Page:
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Tuesday, June 24, 2014


Living in  Austria was a cultural odyssey. After a brief stint in Northern Virginia, my family was shipped back to Europe and stationed in Vienna, Austria. Unlike most of the places we lived overseas (behind concrete on walls on American army bases), Vienna was a different animal. We moved smack dab into the middle of the city. No walls. No uniforms.  As a kid, it was an unfamiliar and strange cultural immersion. My father often spoke Russian, my friends were German, and our nanny was Czek. Hell, even my favorite cartoons were broadcast in German. Sensory overload. I struggled with the steep learning curve, but managed to keep up with everybody. My oasis was school. Because of our Army ties, I attended the Vienna American International School, a school designed to accommodate families with military, United Nations, or Foreign Embassy connections. All in all, it is was a fairly normal English speaking American school nestled on the outskirts of the city near tranquil parks and the Vienna Woods. Pretty basic stuff. Classes. Lunch Break. Recess. While I was happy to be around kids like me, nothing topped recess. That said, we had two very opposing options for recess. On alternating days, weather permitting, we'd either line up in single file for a march over to the ragged dirt-covered embankment overlooking the soccer field to play on the rusty jungle gyms or we'd carefully cross bustling Salmanndorferstrasse for a gentle hike up the tree-lined slope at the base of the Vienna Woods to play in the meadows that unfolded at the top of the hill.  It was a no brainer for me. I abhorred the embankment days and adored the hill days.

In early spring, when everything was damp and new, I couldn't wait to climb the wet slippery hill. It was worth every single slight bruise or muddy smudge, clinging to mossy tree trunks and large rocks, to reach the clearing at the the top of the hill for a glimpse of the undulating multicolored sea of lavender, blue, yellow, and white spring flowers bending in the breeze. It certainly beat the crap out of eating dirt on the jungle gym. Recess. In typical childhood fashion, it was a free-for-all on top of the hill. The girls would skip off to do girl things while the boys huddled around for games of tag or kickball. And Me? I'd brush through the soft meadow, curl down into a nest, flop onto my back with naive abandon, stare at the empty sky, and eat the flowers.

I guess it stuck.

Fried Squash Blossoms with Summer Squash Salad.
It's weird, squash blossoms seem to be everywhere. In years past, everyone told me they were simply too much trouble to harvest. Not this year. While they're plentiful, the early bird gets the blossoms. In recent weeks, local chefs have scampered down to the farmers market very early to snatch up the bounty. Every last blossom. Finally,I got with the program, joined the fray, and scored a few baskets of gorgeous feathery Jessamine County squash blossoms.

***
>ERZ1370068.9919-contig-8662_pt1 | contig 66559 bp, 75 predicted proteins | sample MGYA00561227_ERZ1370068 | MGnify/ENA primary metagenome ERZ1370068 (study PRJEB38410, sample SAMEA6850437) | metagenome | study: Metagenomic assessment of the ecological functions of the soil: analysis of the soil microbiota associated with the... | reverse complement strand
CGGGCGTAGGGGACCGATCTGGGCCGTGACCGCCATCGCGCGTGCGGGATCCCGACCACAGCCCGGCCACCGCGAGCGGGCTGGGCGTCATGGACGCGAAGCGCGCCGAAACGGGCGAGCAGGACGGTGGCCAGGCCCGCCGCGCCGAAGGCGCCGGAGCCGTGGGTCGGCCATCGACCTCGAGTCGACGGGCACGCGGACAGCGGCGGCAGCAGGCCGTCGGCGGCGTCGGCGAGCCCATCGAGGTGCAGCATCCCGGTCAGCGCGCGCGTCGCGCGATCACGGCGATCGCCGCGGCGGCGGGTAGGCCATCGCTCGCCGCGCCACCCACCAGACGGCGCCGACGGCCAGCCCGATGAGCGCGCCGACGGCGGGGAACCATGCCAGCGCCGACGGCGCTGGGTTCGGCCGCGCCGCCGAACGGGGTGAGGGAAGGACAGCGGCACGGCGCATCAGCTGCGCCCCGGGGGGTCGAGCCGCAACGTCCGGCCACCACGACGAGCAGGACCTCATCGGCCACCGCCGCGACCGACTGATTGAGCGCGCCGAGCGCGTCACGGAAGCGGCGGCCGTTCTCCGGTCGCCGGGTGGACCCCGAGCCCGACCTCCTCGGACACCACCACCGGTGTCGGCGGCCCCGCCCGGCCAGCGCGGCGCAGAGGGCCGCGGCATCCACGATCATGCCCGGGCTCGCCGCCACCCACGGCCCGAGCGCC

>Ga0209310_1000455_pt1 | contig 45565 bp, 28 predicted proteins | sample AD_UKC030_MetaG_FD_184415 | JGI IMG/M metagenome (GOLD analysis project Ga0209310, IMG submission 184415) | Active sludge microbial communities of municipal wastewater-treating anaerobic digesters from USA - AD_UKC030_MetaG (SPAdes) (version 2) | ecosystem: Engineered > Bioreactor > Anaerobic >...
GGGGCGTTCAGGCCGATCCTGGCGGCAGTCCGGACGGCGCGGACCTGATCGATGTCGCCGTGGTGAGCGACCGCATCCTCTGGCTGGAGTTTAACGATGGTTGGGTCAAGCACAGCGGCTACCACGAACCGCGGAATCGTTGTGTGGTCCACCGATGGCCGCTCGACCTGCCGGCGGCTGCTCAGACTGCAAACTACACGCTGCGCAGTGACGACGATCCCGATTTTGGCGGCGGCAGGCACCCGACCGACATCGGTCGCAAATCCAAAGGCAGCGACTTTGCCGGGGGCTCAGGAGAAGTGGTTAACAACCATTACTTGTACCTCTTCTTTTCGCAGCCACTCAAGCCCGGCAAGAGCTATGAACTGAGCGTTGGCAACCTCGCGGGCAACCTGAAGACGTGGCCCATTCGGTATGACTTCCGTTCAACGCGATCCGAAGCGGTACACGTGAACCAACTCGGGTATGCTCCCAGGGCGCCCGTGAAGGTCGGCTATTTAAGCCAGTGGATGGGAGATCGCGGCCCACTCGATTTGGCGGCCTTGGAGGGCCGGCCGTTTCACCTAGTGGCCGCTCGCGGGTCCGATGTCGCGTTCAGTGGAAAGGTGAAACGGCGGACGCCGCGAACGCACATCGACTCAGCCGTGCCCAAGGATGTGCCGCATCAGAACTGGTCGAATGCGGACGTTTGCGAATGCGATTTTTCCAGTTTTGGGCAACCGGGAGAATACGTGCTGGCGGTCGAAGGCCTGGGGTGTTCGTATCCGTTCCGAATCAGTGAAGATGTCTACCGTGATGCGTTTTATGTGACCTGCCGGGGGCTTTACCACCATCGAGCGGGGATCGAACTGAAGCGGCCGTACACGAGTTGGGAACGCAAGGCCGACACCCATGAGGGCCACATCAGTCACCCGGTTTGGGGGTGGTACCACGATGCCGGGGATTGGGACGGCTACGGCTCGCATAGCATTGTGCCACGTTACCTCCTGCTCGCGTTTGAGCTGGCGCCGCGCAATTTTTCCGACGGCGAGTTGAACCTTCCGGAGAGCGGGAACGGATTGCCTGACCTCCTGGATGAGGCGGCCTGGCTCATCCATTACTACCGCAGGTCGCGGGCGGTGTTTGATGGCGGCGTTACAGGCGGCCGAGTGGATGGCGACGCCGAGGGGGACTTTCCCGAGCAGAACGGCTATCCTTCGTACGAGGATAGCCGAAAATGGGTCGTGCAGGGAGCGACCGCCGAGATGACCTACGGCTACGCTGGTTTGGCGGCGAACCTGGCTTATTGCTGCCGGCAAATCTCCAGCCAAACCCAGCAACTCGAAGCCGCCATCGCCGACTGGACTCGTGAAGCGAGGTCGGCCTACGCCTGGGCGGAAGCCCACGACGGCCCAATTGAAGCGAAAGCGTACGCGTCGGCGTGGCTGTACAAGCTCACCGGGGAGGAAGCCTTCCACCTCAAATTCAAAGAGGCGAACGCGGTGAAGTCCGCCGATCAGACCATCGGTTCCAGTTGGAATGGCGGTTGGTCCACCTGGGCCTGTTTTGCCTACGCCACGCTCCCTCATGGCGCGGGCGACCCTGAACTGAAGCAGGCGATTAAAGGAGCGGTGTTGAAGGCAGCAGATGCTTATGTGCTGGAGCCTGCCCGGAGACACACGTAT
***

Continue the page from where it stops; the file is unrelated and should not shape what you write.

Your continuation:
A simple fresh bite of summer.
Minor prep. Big payoff.
Starting with the blossoms, I snipped the stamens from the center of each male flower. Traditionally, the blossoms are stuffed with goat cheese, ricotta, or fresh mozzarella. I'm a rule breaker, so I brought a bit of Tuscany to Kentucky and stuffed the blossoms with Dad's Favorite Asiago Sun-dried Tomato Cheese Spread. Yep. After carefully scooping a spoonful of the cheese into each blossom, I gave the ends a quick twist, covered them with plastic wrap, and slid them into the refrigerator to chill.

Squash ribbons.
I'm a huge fan of raw squash ribbons.  In fact, I rarely cook yellow squash or zucchini anymore. When sliced thinly, they're delicate, tender, and incredibly sweet. Normally, I simply use a vegetable peeler to make the ribbons. Because I wanted somewhat more uniform slices, I used a mandolin to shave 3 large Casey County zucchini and yellow squash into ribbons, feathered them into a mixing bowl, and set them aside.

Tempura batter.
Really, any kind of batter would have worked beautifully. Personally, I prefer a  light tempura batter to allow the squeaky freshness of the blossoms to poke through the coating. I'd rather taste the flower than a deep fried thick batter.

Using a heavy stock pot, I warmed 2 cups of vegetable oil over a medium flame.  While the oil heated up, I mixed 1 cup of all purpose Weisenberger Mill unbleached white flour with 1 1/2 cups sparkling water (Pellagrino) and 1 teaspoon salt.

When the oil reached 350 degrees (I used a candy thermometer), I swiped the stuffed blossoms into the batter, let most of the batter drip back into the bowl, and gingerly dropped them into the hot oil. Within 2 minutes, they were lightly browned and crisp. I scooped the fried blossoms onto a clean dish towel to drain and set them aside.

I pulled the chilled squash ribbons from the refrigerator and twirled them onto a large serving platter. After splashing them with fresh lemon juice and extra virgin olive oil, I nestled the fried blossoms over the ribbons and tumbled sliced Henkle's Herbs and Heirlooms cherry tomatoes to the side. After a light dusting of flaked sea salt and cracked black pepper, I finished with a restrained scattering of fresh basil.

Bare summer vegetables flaunting a full frontal. Irresistible. Fresh.
While the delicate lemon-kissed ribbons provided bright snappy crispness, the cheese-filled blossoms added sexy deep fried shattering crunch. Perfect. Funny, the cheese didn't drip or ooze like traditional stuffed blossoms. It melted into the petals and infused them with an intense concentrated cheese flavor that crackled like lighter-than-air fancy cheese puffs.